Nigel writes: Today was dry, cloudy and cold, with a chilly breeze that reminded us that although spring is not far away, it was still winter. I was the leader today, and when I arrived at Brookside for the 9.30 start I found seven other riders waiting. Our route today would take us north and west, into the Ouse valley and along the quiet, relatively flat, and ever so slightly dull lanes of the former county of Huntingdonshire.
The first stage of our ride involved cycling to St Ives for coffee. I asked the assembled group which of two alternative routes they prefered: a 13-mile route using the cycleway alongside the guided busway, or an 18-mile route along roads. My suggestion that we use the guided busway caused groans: "it's so bumpy, and so boring, and it's underwater in places", so I quickly reassured everyone that we would stick to the roads.
I led the group west out of Cambridge along the Coton cycleway and up Madingley Hill to Hardwick.
We continued west along the former A428 for a couple of miles before turning right onto the road to Knapwell.
We continued through Conington and Fenstanton to St Ives, where we crossed over the River Great Ouse using the historic old town bridge. On the bridge we met Adrian and Edgar going the other way, and stopped for a chat.
A short ride along the waterfront brought us to our morning coffee stop at Nuts Bistro in Station Road. This was my first visit. It's closer to a traditional english cafe than a bistro (there was a full fried breakfast menu on offer), but perfectly nice and a very satisfactory place to stop for coffee and a slice of bread pudding.
As usual, we found several other members already in the cafe, and, as usual, several new people joined the ride whilst several others dropped out to ride back home. Lunch today was at West Perry, on the shore of Grafham Water. To get there from St Ives we crossed back over the town bridge and followed NCR 51 through Hemingford Grey and Hemingford Abbots before crossing the meadows to Godmanchester.
At Godmanchester we turned onto the B1043 which took us south along the Ouse valley to Offord Cluny. Here we turned right, across the railway and on to Buckden.
At Buckden we crossed over the A1. Crossing the A1 here in a car involves navigating a roundabout which all A1 traffic is using as well. Fortunately a subway nearby allows cyclists and pedestrians to avoid this completely. (This wasn't a surprise to me: I would never take a CTC ride across the A1 on a surface-level crossing, and made sure the previous night that a safe alternative was available).
After crossing the A1 we were on the B661. After a couple of miles the huge dam at the eastern end of Grafham Water loomed above us. We continued a couple of miles further to West perry, where we stopped for lunch at the Harbour View Restaurant on the shore of the lake.
Although the morning had been clouds and dull, by the time we had finished lunch the sun had come out, and we were able to spend a few minutes looking out onto the lake and viewing the boats before continuing on to our afternoon tea stop at Waresley Park Garden Centre.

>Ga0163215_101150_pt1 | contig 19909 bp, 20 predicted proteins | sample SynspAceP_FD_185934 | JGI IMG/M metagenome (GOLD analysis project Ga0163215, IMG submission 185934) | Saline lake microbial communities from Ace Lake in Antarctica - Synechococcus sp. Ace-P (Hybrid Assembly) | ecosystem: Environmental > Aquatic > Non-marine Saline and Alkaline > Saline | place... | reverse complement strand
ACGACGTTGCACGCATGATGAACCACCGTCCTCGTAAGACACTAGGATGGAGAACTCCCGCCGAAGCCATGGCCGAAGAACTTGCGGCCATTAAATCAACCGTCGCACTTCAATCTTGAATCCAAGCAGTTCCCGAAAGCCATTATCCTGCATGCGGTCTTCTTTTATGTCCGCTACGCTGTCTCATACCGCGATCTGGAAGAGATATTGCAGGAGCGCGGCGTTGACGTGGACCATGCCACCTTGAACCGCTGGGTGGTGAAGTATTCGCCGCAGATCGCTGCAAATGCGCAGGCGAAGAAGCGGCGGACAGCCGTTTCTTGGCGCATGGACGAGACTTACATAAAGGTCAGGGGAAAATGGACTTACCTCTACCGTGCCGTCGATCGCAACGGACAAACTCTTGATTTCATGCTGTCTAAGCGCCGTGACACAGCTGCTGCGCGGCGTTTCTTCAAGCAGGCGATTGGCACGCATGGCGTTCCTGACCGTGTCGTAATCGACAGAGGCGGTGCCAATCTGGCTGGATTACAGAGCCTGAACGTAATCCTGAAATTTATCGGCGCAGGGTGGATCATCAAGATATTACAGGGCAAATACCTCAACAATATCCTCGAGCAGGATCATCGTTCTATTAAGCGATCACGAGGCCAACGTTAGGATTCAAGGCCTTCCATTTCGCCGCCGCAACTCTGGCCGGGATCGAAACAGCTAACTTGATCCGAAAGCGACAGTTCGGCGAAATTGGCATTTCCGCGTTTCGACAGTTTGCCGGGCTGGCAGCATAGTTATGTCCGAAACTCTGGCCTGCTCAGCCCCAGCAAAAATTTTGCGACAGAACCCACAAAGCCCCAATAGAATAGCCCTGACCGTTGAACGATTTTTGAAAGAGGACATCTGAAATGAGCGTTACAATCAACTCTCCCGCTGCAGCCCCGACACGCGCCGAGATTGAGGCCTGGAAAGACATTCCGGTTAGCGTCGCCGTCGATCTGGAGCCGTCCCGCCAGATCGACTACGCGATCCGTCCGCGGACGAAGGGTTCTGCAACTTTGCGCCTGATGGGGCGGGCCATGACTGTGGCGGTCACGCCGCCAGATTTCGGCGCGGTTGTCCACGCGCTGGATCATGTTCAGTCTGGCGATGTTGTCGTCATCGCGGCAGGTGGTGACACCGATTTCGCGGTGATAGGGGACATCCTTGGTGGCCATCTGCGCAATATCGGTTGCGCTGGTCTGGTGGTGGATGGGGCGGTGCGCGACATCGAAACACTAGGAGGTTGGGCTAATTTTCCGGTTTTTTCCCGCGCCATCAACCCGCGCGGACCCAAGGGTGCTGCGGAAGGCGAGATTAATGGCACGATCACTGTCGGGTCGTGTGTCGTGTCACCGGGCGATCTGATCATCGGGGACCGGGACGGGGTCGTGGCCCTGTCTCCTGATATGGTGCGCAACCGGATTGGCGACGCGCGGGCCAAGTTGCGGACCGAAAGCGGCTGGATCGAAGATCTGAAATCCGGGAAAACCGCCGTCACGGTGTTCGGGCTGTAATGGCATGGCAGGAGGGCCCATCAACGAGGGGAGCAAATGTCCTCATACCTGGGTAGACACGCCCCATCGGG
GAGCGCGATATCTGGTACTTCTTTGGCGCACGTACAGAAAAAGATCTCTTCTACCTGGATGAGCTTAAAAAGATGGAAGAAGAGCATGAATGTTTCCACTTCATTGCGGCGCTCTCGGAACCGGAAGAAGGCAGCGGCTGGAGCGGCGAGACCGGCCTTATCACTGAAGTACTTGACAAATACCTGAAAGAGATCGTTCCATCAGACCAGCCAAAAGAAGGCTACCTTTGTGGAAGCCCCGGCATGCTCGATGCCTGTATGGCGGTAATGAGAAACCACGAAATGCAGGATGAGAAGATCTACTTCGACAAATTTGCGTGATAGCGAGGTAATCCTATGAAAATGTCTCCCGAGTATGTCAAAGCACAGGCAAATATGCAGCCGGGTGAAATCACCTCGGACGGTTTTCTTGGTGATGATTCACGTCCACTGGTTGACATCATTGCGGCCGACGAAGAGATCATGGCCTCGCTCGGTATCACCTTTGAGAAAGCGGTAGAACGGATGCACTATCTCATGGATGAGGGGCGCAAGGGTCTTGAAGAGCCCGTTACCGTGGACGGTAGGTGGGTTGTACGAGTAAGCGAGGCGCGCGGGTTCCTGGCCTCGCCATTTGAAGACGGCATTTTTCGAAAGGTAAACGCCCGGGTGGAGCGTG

Unfortunately the sun didn't stay out for long, and the short spell of warmth it had brought came to an end. It was still a cold day, and the cool breeze became a cold headwind. Although never particularly strong, it slowed our progress for the remainder of the afternoon.
As we rode along I was cheered to see plenty of daffodils on the verges, most still waiting for spring but one or two already in bloom.
Our route from Grafham Water to Waresley took us south to Great Staughton and a winding lane over Staughton Moor to Bushmead Cross. Here we turned east, to Staploe and Duloe before passing under the A1 to St Neots.
In St Neots Martin had a puncture. Mick and Averil stopped to help, whilst the remaining four of us continued to Waresley. We took the little lane over Lily Hill, which is normally a charming route but today I was feeling a bit battered by the headwind and ready for a stop in Waresley.
We arrived at Waresley Garden Centre at 3.35pm, and was surprised to see no sign of the afternoon ride. We queued up and ordered coffee and cakes and were still eating when Daniel and the afternoon riders eventually turned up just before 4pm. Despite the cafe closing at 4pm they didn't have any problems getting served. In fact the cafe was still busy with customers and the friendly staff didn't seem to be in any hurry to throw us out. By the time we left it was 4.25pm.
The route back to Cambridge took us through Great Gransden, Caxton, Bourn and the B1046 through Toft, Comberton and Barton. We started off in a single large group, though before long we separated into smaller groups riding at different speeds.
I set off in the front group, with Andrew and particularly John setting a rapid pace with Tom and me just behind. I suggested we take the road through Caxton End, which is quiet and pleasant though it was really just a device to slow the pace for a while. This road has several fords, which I splashed through without really thinking and was surprised to find them rather deeper than usual. After Caxton the pace picked up once more, but I was getting tired and dropped back, arriving in Cambridge just after 6pm and home at 6.15pm, after having cycled 68 miles.
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Photos 3,4 and 9 by Andrew Black.